Career development in small and mid-sized cities can be slow. It’s pretty easy to spot the imbalance between opportunity and ambition, leading to an early professional plateau for people who can’t/don’t want to move. With automation eliminating jobs, slow job-growth rates, and legacy workers cemented into leadership positions, young professionals are wondering: How the h*ck do I move up?
Face the Professional Roadblocks
Millennials are the largest generation in the labor force, but it doesn’t mean their jobs are necessarily gratifying or profitable. SmartAsset just reported that the average salary of a millennial is 20% lower than the wage their Baby-Boomer elders received at the same age.
Even if your resume is dripping with certifications, degrees, and skills, small markets are often filled with legacy leaders, many of whom will unabashedly admit they plan on working until they drop, leaving a generation without leadership opportunity. A recent Gallup survey suggests 75% of Americans are planning to work past retirement age. Which sucks.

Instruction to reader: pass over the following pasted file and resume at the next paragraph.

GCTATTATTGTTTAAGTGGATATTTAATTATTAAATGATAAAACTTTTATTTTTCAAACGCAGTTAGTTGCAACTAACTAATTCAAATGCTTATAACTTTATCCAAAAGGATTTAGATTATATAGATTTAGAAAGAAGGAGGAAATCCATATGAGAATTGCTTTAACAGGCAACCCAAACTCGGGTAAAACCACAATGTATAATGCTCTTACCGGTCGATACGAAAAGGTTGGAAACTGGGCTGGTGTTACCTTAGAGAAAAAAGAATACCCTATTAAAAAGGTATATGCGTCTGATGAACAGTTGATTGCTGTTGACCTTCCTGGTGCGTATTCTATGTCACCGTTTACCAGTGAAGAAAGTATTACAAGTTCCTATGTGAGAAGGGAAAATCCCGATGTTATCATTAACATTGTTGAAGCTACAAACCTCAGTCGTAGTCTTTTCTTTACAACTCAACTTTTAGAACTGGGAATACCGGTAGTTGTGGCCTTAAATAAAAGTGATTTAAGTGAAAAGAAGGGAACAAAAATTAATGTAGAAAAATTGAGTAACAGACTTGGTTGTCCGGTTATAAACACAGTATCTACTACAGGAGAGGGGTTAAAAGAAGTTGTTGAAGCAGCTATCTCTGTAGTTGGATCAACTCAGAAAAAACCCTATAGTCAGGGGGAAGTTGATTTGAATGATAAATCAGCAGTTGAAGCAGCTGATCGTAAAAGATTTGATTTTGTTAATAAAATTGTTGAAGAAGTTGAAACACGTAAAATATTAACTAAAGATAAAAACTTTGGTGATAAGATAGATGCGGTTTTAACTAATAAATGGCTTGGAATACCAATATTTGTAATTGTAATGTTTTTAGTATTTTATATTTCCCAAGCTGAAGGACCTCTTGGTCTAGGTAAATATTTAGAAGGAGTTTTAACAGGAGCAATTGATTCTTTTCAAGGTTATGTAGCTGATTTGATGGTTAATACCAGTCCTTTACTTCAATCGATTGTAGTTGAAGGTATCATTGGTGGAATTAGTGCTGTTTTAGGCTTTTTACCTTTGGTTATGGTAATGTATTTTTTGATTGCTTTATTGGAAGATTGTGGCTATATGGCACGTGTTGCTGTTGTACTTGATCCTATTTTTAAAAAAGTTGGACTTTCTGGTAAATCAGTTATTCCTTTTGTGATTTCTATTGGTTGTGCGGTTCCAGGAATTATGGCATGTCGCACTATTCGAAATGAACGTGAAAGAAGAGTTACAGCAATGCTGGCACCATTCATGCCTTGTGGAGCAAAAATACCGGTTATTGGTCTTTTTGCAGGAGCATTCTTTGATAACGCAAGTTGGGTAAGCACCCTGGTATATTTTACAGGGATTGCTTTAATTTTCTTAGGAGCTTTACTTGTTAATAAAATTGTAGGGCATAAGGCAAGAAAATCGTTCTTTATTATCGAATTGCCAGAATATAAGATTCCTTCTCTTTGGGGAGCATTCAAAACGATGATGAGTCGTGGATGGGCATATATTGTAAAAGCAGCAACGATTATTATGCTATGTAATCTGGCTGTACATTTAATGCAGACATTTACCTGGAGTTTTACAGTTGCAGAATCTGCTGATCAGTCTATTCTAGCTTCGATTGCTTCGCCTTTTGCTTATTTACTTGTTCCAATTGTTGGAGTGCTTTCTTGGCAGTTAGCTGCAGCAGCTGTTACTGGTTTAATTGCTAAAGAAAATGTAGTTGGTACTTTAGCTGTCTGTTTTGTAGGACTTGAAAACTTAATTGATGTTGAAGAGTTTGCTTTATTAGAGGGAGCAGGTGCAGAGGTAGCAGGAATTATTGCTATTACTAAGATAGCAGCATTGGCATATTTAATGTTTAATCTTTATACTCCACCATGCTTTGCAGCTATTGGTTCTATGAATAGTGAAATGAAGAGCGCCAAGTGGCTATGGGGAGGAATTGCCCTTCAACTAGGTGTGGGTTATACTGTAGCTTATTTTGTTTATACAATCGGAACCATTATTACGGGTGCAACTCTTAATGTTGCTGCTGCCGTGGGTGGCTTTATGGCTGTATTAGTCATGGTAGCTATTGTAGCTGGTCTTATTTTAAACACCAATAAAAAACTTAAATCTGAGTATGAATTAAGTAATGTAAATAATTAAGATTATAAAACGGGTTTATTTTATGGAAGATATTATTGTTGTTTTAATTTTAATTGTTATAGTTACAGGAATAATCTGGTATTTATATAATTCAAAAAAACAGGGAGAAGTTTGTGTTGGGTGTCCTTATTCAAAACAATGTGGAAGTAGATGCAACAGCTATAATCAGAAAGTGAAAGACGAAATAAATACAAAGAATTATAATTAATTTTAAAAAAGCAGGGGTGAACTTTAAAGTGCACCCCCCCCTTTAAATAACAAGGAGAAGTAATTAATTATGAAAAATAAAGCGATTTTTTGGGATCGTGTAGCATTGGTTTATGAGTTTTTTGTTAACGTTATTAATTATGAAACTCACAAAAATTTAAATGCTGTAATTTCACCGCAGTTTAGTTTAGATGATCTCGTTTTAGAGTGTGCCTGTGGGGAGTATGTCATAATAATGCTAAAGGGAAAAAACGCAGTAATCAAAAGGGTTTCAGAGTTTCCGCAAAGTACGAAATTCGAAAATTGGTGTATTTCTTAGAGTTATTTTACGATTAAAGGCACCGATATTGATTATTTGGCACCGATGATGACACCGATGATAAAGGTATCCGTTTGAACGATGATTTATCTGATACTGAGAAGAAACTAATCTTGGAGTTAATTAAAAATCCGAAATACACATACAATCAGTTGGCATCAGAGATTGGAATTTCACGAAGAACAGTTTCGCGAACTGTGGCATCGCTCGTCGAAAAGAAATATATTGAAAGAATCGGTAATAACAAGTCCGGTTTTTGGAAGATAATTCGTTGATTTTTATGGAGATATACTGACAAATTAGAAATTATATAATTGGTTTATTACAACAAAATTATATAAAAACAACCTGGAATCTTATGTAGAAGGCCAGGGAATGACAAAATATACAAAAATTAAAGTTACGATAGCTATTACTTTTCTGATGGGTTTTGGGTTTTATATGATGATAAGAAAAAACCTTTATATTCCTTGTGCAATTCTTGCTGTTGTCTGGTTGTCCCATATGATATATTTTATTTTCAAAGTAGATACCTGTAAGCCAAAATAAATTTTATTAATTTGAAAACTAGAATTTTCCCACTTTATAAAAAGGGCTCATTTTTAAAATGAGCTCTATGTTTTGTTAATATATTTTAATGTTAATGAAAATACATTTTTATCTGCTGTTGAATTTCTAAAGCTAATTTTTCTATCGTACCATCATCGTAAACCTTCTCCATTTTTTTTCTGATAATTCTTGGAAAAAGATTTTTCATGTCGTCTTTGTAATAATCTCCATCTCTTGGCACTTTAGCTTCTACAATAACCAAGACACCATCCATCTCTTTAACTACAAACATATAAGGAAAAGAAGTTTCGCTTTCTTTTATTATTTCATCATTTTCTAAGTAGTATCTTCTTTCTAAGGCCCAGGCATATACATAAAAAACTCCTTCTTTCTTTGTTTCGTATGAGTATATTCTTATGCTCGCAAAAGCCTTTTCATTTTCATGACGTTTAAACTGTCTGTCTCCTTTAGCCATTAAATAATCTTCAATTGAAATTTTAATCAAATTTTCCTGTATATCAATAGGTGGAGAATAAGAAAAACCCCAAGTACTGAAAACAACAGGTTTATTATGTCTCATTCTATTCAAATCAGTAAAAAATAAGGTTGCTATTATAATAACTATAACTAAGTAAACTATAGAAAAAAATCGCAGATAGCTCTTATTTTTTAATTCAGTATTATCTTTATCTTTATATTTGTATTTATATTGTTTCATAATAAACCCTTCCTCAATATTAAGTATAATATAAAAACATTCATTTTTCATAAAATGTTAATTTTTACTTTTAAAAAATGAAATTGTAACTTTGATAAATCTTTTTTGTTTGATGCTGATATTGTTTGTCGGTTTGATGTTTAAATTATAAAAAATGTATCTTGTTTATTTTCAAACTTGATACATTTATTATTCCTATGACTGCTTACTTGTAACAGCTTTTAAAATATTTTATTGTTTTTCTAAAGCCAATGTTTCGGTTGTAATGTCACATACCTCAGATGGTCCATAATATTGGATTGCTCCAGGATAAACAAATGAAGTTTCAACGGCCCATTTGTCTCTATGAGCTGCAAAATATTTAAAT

As C-suite roles remain filled, VPs grow stagnant, then mid-level management decides to coast, and suddenly, just about every avenue for career advancement is roadblocked. So, where do you turn?
this guy’s company is in Italy!
An obvious solution is to simply move away. Set your sites toward a big city, say sayonara to your friends and family, and then squash yourself into a postage-stamp-sized apartment for the price of your firstborn. But many professionals want to keep their awesome small-city lifestyle while working for big-city firms.
If that’s you, then upgrade your LinkedIn and get ready to take a position working remotely. Sure, you could slog it out until a manager retires, but that’s beneath you. Instead, plug into a business closer to the top. Besides, this is the new norm. With so many employers finally realizing the benefits of filling positions remotely, professionals not only have the opportunity to explore career paths outside of their local market, but they may have their pick of the litter.
Don’t Get Stuck Doing Less Than You’re Worth